If not, then you might want to read this…
starting June 19, 2013
What Meditation Really Is
We all want to be happy. But often the relentless pace and challenges of life make it impossible to know where to look for happiness.
Through the wisdom of meditation, however, we can find peace and contentment. To our amazement, we discover a profound stillness that is always with us, beneath the turbulence of all our thoughts and emotions. When we allow our mind to settle, quietly, in its own natural peace, then what happens is quite extraordinary.
What Meditation Really Is is a unique course that has been specially developed by Sogyal Rinpoche after many years of teaching in the West. It brings together over 2,000 years of Buddhist wisdom and experience in a way that is authentic, accessible and completely relevant to modern life.
Led by experienced meditators, it offers a complete introduction to meditation and shows how it can unlock our natural confidence, compassion and creativity. Students will gain a genuine experience of meditation and all the tools they need to take the benefits into every aspect of their life.
How do online courses work?
The What Meditation Really Is online course comprises a series of six structured modules, suited for individual circumstance.
Every week, in your own time, you will:
—Study a new topic
—Watch one or more videos of teachings
—Receive individual study and meditation practice advice from an experienced instructor
—Have the option of interacting with other students
The online course is designed to enable you to study at your own pace, within a clear framework. Many have commented that a weekly cycle is very helpful in developing and maintaining a regular study and practice schedule.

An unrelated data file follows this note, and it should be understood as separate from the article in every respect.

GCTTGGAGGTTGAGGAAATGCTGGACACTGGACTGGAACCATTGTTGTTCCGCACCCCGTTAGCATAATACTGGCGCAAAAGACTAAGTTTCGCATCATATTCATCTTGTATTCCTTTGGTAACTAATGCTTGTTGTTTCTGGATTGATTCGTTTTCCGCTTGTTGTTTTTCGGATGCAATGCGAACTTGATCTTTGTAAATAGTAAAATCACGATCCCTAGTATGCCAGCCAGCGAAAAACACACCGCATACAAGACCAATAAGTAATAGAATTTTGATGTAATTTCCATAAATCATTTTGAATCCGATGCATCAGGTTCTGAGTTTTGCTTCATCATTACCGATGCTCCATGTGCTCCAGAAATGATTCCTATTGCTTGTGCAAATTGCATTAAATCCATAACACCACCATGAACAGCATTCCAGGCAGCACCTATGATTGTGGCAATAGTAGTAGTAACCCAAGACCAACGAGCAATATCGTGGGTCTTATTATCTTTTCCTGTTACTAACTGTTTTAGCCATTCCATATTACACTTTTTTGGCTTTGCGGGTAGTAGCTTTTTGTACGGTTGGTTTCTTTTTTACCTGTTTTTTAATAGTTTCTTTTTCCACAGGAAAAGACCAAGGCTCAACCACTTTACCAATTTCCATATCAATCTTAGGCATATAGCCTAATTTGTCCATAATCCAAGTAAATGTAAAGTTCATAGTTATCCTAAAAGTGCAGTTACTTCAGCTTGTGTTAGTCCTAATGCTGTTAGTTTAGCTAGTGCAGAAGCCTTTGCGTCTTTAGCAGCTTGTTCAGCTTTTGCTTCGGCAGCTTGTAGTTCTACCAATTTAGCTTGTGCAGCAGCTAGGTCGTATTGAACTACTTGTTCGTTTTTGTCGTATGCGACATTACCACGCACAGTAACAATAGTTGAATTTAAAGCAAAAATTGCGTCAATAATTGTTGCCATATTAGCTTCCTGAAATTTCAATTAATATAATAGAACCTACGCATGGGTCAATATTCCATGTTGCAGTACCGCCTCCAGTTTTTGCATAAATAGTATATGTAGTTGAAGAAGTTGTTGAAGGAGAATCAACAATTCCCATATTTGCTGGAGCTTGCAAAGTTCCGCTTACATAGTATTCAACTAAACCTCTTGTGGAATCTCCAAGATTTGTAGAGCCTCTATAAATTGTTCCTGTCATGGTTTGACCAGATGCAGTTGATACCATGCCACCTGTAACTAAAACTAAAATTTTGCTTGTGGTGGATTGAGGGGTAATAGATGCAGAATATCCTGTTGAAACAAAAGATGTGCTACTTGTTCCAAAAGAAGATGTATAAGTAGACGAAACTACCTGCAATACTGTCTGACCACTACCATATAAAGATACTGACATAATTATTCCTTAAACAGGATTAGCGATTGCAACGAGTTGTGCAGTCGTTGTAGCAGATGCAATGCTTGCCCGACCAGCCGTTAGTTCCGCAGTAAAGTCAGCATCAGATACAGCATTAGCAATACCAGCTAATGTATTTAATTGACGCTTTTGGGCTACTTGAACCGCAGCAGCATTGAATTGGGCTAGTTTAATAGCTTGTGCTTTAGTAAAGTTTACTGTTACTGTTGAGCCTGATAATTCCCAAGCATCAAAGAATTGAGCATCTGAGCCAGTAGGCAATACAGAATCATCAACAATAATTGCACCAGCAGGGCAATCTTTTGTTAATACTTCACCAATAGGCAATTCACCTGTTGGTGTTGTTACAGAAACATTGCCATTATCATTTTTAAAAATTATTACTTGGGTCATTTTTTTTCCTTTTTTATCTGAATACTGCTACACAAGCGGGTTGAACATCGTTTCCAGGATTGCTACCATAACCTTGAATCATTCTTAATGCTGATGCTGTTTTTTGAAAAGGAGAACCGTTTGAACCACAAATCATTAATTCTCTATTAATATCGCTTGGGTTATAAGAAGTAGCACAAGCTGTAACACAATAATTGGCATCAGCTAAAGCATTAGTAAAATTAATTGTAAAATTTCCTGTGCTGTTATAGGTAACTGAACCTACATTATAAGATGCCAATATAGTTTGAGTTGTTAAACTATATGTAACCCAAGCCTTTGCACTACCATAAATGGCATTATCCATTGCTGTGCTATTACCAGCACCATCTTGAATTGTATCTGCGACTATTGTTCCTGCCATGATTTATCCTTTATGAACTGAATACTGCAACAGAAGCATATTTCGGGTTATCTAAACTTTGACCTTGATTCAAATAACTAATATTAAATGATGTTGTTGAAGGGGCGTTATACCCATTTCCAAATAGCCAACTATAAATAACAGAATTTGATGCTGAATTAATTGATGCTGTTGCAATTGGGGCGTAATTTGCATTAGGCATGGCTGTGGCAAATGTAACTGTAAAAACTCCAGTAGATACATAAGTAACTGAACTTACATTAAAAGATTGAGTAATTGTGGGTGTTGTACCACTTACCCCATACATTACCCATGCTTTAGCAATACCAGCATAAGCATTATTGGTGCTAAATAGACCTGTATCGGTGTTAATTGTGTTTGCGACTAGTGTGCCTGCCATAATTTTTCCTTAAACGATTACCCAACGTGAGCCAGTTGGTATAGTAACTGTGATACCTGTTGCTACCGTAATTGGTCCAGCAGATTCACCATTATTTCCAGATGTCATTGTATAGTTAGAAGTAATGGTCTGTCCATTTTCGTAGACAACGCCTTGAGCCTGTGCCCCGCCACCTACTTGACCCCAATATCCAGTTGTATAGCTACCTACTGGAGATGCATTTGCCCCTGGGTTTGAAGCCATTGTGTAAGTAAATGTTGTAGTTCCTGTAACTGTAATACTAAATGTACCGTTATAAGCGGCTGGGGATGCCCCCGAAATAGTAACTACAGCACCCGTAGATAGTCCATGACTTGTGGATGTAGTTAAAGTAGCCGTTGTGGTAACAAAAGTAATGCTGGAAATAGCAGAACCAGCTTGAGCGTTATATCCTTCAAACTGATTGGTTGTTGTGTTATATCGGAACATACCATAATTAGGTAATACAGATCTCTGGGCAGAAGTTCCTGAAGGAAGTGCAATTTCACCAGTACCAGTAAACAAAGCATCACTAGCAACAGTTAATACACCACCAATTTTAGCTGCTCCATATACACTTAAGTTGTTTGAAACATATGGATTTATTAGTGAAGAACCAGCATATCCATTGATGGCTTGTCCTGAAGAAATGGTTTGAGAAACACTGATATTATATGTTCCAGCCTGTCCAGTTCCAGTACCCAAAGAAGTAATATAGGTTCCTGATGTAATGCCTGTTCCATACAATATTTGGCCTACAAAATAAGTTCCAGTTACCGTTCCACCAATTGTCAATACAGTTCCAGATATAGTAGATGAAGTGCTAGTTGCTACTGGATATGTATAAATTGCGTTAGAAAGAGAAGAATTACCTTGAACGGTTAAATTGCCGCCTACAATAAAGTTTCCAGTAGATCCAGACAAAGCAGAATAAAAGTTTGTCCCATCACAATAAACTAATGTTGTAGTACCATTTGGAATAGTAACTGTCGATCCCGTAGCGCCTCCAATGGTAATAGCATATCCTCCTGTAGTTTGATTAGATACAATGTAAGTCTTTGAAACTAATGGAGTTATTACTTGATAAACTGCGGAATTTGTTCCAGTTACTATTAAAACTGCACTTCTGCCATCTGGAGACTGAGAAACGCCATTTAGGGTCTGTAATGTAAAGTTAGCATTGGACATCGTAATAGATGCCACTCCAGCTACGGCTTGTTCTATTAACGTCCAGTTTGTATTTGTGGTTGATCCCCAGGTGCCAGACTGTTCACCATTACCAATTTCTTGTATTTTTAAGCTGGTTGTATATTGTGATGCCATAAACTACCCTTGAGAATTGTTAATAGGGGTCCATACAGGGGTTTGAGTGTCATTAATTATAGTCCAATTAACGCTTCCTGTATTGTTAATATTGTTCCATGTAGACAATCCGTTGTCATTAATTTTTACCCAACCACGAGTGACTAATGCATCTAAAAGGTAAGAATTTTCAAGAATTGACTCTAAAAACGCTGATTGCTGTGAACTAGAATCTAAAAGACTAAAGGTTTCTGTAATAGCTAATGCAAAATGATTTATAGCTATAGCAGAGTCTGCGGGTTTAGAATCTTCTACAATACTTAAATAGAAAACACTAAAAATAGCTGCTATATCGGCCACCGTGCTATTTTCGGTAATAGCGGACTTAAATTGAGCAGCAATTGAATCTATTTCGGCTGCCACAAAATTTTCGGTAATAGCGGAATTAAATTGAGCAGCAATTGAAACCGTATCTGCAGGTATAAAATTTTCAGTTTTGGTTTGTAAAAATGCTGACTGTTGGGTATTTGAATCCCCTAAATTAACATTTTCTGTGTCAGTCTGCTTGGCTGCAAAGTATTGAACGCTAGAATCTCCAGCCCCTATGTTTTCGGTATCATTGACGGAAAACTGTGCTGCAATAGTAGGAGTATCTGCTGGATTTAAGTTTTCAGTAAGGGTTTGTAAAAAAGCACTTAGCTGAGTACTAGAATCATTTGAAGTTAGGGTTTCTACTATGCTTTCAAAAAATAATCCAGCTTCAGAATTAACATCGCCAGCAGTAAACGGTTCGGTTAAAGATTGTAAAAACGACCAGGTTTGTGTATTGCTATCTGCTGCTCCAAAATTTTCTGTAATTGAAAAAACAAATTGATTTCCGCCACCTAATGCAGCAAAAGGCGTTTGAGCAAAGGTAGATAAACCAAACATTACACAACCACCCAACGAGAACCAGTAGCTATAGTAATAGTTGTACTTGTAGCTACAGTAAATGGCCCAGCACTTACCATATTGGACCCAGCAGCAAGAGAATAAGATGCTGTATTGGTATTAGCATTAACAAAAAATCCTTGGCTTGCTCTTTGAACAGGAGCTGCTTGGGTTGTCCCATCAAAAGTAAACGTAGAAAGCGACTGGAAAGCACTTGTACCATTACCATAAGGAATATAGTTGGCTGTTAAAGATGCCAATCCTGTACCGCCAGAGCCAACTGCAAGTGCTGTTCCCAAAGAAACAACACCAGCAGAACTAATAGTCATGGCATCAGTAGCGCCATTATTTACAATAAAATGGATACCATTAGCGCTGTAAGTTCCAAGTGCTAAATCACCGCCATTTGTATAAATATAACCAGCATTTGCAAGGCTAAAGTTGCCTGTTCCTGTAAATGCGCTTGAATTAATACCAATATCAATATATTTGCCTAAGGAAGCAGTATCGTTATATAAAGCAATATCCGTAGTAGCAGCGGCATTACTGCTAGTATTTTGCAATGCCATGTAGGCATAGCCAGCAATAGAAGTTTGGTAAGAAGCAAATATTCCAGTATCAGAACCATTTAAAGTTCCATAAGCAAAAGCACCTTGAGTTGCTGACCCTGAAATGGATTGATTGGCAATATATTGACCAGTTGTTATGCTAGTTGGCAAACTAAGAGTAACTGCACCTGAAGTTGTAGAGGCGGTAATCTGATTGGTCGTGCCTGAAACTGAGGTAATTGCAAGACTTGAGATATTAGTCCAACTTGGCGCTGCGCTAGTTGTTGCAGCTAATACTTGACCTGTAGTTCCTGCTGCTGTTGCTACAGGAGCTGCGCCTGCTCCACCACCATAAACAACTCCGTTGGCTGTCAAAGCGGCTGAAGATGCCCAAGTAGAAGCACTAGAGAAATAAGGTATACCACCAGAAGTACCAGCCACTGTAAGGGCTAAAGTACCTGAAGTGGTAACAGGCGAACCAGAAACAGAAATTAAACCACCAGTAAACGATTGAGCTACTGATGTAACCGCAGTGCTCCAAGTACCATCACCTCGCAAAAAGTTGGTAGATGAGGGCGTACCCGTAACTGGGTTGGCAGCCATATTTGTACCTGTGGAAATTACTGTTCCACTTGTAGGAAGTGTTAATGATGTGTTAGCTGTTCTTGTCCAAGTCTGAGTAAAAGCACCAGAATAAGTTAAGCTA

A six-week introductory course
Module One offers a complete introduction to meditation in six, weekly sessions.
The following topics are covered in Module One:
- Introductory session: Welcome and orientation
- Session One: A basic introduction to the true purpose of meditation and how to practise it.
- Session Two: Meditation as a way to inner peace and contentment
- Session Three: Understanding mind and how to work with it
- Session Four: The benefits of meditation
- Session Five: Integrating the practice in daily life
Module One is suitable for anyone who wishes to learn to meditate or deepen their knowledge of meditation—including absolute beginners who have never heard about meditation or Buddhism.
H.H. Sakya Trizin gives an overview of Tibetan Buddhist meditation and where we can begin.
In September, I was able to get a few minutes with H.H. Sakya Trizin. I planned to show him this blog and the 10 Step Guide to Meditation. In the seemingly inviolable law of giving demos, a close cousin of Murphey's law, the net was down. So I showed him my business card which has the same kind of graphical design as the website. In yet another example of how great meditators can completely grasp a situation on what seems like the scantest of data, he explained to me what our site is about. WOW. Then he made this short video, giving an overview of Tibetan Buddhist meditation and where we can begin.
A step-by-step introduction to meditation.
A couple of months ago I wrote a series of blogs that explain how to begin to integrate meditative awareness, the state of non-distraction, into daily activities. Here everything is brought together so that you don’t have to go searching through many different posts.